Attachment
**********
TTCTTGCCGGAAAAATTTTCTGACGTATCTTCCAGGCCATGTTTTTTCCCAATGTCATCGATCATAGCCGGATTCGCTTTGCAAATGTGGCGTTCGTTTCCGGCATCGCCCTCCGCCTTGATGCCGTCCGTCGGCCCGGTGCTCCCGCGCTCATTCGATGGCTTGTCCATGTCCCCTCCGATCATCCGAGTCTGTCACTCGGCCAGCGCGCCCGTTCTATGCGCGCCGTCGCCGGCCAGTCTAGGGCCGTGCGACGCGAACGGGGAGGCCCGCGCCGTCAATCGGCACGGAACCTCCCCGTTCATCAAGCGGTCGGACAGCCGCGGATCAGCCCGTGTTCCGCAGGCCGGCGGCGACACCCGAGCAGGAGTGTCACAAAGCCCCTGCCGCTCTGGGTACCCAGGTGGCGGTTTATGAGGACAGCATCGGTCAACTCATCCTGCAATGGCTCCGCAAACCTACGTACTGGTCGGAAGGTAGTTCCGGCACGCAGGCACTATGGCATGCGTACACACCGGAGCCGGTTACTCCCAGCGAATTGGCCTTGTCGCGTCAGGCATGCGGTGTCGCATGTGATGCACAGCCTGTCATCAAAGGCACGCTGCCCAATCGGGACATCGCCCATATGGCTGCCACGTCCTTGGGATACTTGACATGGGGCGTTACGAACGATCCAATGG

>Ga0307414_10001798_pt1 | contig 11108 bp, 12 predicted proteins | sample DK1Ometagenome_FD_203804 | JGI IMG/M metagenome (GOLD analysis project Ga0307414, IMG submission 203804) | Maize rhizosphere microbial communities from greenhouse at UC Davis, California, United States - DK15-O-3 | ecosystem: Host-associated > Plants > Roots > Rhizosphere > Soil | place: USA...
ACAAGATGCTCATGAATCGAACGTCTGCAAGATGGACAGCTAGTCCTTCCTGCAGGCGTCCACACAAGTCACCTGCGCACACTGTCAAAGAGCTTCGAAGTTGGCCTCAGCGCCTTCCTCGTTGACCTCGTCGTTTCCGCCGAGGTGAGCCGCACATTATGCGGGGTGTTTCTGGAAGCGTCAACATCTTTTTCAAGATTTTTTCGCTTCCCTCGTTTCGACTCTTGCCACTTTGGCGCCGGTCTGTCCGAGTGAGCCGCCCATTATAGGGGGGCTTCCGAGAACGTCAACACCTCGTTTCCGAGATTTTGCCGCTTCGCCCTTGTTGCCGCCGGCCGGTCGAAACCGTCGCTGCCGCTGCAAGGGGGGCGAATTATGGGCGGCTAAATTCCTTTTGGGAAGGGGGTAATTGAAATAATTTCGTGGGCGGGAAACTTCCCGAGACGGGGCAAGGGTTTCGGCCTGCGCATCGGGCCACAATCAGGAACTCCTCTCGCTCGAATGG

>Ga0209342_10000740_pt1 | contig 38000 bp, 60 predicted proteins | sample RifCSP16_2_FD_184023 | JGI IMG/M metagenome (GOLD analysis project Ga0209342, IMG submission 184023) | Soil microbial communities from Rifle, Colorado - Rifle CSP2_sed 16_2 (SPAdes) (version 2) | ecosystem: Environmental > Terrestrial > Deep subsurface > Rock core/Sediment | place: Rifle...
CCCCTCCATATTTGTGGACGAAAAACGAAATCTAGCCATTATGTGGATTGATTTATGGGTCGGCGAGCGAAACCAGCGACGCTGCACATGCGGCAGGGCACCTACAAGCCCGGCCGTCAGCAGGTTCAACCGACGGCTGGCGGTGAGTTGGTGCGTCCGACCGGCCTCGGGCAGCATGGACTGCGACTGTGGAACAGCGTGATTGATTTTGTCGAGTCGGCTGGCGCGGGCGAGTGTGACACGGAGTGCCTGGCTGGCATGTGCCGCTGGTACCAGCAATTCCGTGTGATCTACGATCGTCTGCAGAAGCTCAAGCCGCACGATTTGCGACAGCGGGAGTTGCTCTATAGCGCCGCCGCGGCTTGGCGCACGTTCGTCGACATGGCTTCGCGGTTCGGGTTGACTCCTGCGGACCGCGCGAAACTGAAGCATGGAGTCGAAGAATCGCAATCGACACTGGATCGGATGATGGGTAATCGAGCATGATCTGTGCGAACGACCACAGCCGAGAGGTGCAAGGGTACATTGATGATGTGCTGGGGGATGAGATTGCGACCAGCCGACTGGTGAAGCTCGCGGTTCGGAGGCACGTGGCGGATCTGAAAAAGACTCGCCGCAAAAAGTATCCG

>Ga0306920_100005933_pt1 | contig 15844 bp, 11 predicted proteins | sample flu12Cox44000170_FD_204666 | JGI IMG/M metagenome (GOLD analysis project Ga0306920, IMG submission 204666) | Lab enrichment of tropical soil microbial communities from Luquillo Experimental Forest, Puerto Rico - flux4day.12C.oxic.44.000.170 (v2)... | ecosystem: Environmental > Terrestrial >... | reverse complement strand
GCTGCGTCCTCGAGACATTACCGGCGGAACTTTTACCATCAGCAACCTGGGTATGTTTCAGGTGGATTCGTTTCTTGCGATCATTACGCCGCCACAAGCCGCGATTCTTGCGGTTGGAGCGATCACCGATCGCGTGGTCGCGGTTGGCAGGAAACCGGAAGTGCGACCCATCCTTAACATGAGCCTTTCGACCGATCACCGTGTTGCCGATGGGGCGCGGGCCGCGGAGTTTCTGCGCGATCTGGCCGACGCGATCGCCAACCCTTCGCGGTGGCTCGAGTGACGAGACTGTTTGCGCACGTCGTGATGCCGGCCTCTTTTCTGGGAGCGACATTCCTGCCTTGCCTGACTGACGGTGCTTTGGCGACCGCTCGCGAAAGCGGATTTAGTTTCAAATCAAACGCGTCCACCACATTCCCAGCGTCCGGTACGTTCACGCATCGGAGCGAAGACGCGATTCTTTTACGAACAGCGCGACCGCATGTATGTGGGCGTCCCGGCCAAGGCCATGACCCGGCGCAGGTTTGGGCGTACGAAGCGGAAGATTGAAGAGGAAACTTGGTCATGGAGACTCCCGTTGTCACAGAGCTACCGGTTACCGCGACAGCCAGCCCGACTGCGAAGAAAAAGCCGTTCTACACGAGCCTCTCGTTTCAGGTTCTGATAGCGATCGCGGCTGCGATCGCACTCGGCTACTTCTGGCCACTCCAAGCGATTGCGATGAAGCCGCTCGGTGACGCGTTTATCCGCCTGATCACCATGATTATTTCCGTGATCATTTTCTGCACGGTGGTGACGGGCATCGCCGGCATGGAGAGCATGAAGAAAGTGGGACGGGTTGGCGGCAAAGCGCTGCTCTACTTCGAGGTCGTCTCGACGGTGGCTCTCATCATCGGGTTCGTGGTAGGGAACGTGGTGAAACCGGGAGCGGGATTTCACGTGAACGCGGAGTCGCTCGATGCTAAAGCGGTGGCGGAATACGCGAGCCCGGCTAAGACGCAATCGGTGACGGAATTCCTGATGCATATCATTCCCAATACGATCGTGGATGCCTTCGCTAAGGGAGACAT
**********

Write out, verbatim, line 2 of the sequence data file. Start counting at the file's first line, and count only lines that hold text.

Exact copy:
>Ga0307414_10001798_pt1 | contig 11108 bp, 12 predicted proteins | sample DK1Ometagenome_FD_203804 | JGI IMG/M metagenome (GOLD analysis project Ga0307414, IMG submission 203804) | Maize rhizosphere microbial communities from greenhouse at UC Davis, California, United States - DK15-O-3 | ecosystem: Host-associated > Plants > Roots > Rhizosphere > Soil | place: USA...